8 Things You Need to Know About ADHD After a Diagnosis
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Aug 07, 2015
I was recently matched with a student, but my excitement about getting started with a new client was tempered with a bit of confusion and, frankly, frustration. There were multiple delays as I tried to schedule our first coaching session; either I received messages cancelling at the last minute or my emails and voicemails languished unanswered for days.
After several weeks of trying to get off the starting blocks with my new student, I finally scheduled the first session and showed up at the family's house right on time. Guess what happened? Her father answered the door and had completely forgotten about our session. His daughter was at a friend’s house. The father was mortified and could not look me in the eye. I started to wonder if we would ever get coaching started. From the notes I had from our Client Services Specialist, it certainly seemed important that this student get support to manage her academic demands, and soon.
It took about two weeks to schedule the next session. I arrived at the house with a smile on my face, prepared with materials and an ambitious coaching agenda to make up for lost time. I rang the doorbell. When no one answered the door after a minute or two, I rang the bell again. I called and emailed the father while I waited. At that point, I felt frustrated and was unsure how I should handle this puzzling situation. My thoughts turned to my prospective student as I drove back home. I knew this student needed coaching support. According to my notes, she is very bright and innately good at writing, but she has perfectionistic tendencies. It takes her a very long time to write essays and she often chooses inefficient strategies when she gets stuck, such as starting over several times. Task initiation, planning, and organization of writing were her greatest priorities for Executive Function skill building.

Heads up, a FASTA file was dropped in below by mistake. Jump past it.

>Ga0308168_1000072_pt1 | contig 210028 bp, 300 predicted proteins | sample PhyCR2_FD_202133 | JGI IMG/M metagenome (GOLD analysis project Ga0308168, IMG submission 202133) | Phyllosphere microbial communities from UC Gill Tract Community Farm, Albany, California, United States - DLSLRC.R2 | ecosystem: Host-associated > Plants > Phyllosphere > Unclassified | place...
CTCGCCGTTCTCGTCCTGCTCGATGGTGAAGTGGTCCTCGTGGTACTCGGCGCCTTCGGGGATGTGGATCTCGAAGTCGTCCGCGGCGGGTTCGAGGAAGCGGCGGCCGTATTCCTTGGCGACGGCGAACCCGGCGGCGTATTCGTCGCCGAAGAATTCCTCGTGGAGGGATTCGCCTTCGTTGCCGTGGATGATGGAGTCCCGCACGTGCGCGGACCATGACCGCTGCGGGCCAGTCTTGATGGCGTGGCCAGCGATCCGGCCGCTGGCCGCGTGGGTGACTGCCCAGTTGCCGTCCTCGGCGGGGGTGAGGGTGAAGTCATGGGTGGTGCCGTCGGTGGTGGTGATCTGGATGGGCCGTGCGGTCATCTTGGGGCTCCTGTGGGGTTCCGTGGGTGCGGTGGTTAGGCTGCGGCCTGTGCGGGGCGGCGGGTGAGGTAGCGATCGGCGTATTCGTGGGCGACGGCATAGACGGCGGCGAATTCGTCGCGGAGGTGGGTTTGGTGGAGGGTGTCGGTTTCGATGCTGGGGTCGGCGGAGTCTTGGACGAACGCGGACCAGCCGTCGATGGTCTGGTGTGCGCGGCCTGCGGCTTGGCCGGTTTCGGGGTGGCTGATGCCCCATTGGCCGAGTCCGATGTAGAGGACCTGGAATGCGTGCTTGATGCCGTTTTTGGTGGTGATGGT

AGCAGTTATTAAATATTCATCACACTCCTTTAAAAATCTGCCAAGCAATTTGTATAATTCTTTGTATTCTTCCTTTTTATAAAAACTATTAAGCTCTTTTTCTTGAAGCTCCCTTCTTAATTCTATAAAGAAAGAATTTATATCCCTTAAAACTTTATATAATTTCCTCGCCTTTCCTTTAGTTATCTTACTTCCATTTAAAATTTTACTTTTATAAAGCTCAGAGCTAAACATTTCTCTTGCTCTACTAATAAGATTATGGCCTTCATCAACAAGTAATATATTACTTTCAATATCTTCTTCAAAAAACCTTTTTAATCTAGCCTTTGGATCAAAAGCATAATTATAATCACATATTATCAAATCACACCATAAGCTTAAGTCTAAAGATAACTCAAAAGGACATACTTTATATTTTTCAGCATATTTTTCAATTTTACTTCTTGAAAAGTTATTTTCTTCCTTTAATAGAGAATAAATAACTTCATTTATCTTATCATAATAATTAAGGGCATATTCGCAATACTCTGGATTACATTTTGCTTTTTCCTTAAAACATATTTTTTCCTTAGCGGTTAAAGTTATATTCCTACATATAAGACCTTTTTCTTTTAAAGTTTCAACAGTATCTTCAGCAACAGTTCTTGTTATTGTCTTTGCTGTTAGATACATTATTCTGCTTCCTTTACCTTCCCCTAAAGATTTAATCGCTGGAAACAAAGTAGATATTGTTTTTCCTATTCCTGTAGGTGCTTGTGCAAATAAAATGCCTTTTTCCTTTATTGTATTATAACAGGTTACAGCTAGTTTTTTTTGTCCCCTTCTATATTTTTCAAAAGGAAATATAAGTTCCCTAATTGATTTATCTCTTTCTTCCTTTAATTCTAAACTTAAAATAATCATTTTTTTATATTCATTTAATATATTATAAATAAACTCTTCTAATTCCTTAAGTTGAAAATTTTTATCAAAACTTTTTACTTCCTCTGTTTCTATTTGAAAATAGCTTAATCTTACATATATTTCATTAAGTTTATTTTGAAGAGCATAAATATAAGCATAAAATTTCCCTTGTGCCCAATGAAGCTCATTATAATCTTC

Two days later, her father left me a message and sent an email. I set aside time to speak with him at length. What I found out as I listened both surprised and saddened me. There was a good reason for all the confusion with setting up our appointment. This dad is undergoing treatment for a serious illness which has terrible side effects, causing his thinking and memory to be erratic. He cannot sleep at night and is often too ill to manage everyday tasks. To add to the household stress, the mother frequently travels for work. He was so open and honest with me, it brought tears to my eyes. Further complicating matters, both of his children have significant emotional struggles because of past experiences in their lives. The burdens for this family don’t stop there, however. The student I am coaching has health concerns as well. In fact, she missed about 40 days of school last year. It was as clear as crystal that this student needed an academic coach to provide her with tools and strategies as well as support and encouragement. Finally, by the end of our conversation, the father made it a priority to schedule our first coaching session. He apologized and said that he felt terrible about all of the delays. I made it clear that I empathized with his situation. We ended on a hopeful note as I shared my firm belief that academic coaching is a transformative experience for students.
Life is our most precious, albeit temporary, possession. Unfortunately, illnesses can cause hardships that can be unimaginable to those of us blessed with health. We do not always know why people behave the way they do, but I’ve learned not to make assumptions before I know the full story. While I am undoubtedly serving the needs of the student in this family, it turns out this family is teaching me, too.
Rachel Kalinsky is a Senior Level Executive Function Coach, Outreach Coordinator and Supervisor with Beyond BookSmart. With over fourteen years of experience as a school psychologist, Rachel has worked with students of all ages with significant social, emotional, behavioral and/or learning disorders. Rachel worked as an Evaluation Team Leader for several years as well. Rachel is also a very active member of the Board of Directors for the Massachusetts School Psychologist Association and attends local and national conferences several times a year. Rachel graduated from University of Albany, SUNY with a Bachelors degree in Psychology and Education. She went on to complete her graduate work at University of Massachusetts Boston where she earned a Masters degree and a CAGS in School Psychology. Rachel believes that every student is unique and can be successful when he or she understands his or her strengths and individual learning style.
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